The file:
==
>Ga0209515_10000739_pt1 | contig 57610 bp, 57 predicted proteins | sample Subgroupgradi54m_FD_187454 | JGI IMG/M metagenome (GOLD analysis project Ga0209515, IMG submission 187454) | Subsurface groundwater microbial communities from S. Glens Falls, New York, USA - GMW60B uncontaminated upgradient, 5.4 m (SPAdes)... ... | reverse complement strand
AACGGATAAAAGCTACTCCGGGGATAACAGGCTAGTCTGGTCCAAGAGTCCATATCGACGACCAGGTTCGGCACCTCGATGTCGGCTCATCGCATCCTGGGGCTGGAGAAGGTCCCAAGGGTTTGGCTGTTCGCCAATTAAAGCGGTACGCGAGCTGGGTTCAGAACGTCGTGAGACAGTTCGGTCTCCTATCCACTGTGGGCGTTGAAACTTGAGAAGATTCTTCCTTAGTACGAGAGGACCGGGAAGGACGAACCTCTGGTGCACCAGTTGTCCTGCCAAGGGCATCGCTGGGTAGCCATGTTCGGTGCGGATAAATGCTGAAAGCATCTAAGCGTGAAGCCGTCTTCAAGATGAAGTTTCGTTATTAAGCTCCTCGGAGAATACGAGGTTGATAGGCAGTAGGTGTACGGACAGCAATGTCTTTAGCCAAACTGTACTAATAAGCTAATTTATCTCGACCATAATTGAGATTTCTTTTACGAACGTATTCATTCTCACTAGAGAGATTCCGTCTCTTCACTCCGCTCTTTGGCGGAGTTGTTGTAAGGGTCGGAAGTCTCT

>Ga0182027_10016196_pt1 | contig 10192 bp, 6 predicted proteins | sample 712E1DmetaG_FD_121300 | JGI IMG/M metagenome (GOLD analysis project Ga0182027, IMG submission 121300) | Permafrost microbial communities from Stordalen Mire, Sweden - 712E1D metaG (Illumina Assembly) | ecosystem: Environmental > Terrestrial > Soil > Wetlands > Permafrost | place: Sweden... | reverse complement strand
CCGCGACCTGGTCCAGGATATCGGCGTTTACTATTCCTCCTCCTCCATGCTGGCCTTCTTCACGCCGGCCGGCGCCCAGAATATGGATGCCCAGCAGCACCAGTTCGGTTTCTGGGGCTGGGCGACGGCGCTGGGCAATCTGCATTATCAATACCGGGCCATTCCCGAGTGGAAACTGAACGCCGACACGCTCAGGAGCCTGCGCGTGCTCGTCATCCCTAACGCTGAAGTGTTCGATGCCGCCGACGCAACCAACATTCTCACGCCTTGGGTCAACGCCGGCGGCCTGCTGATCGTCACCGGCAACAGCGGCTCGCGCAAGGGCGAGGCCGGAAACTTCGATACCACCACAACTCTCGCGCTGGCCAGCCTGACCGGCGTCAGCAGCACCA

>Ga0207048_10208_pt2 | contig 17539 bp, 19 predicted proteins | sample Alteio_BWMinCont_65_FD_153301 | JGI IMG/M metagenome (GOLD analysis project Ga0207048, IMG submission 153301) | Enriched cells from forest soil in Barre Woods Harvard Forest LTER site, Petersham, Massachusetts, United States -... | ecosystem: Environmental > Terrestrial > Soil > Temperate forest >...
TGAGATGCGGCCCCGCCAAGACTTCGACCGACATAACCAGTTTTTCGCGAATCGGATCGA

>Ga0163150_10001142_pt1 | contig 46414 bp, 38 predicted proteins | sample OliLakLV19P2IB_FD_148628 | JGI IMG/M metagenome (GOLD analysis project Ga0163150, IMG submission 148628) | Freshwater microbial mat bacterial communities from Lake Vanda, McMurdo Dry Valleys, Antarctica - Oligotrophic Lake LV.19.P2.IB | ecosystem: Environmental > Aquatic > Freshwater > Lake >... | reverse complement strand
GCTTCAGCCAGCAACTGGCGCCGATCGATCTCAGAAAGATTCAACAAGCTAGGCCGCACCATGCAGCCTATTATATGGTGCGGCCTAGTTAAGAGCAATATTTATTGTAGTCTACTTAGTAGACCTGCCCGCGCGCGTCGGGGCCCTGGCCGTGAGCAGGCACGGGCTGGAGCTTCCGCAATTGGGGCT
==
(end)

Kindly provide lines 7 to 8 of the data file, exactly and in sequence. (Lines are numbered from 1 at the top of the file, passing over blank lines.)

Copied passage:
>Ga0163150_10001142_pt1 | contig 46414 bp, 38 predicted proteins | sample OliLakLV19P2IB_FD_148628 | JGI IMG/M metagenome (GOLD analysis project Ga0163150, IMG submission 148628) | Freshwater microbial mat bacterial communities from Lake Vanda, McMurdo Dry Valleys, Antarctica - Oligotrophic Lake LV.19.P2.IB | ecosystem: Environmental > Aquatic > Freshwater > Lake >... | reverse complement strand
GCTTCAGCCAGCAACTGGCGCCGATCGATCTCAGAAAGATTCAACAAGCTAGGCCGCACCATGCAGCCTATTATATGGTGCGGCCTAGTTAAGAGCAATATTTATTGTAGTCTACTTAGTAGACCTGCCCGCGCGCGTCGGGGCCCTGGCCGTGAGCAGGCACGGGCTGGAGCTTCCGCAATTGGGGCT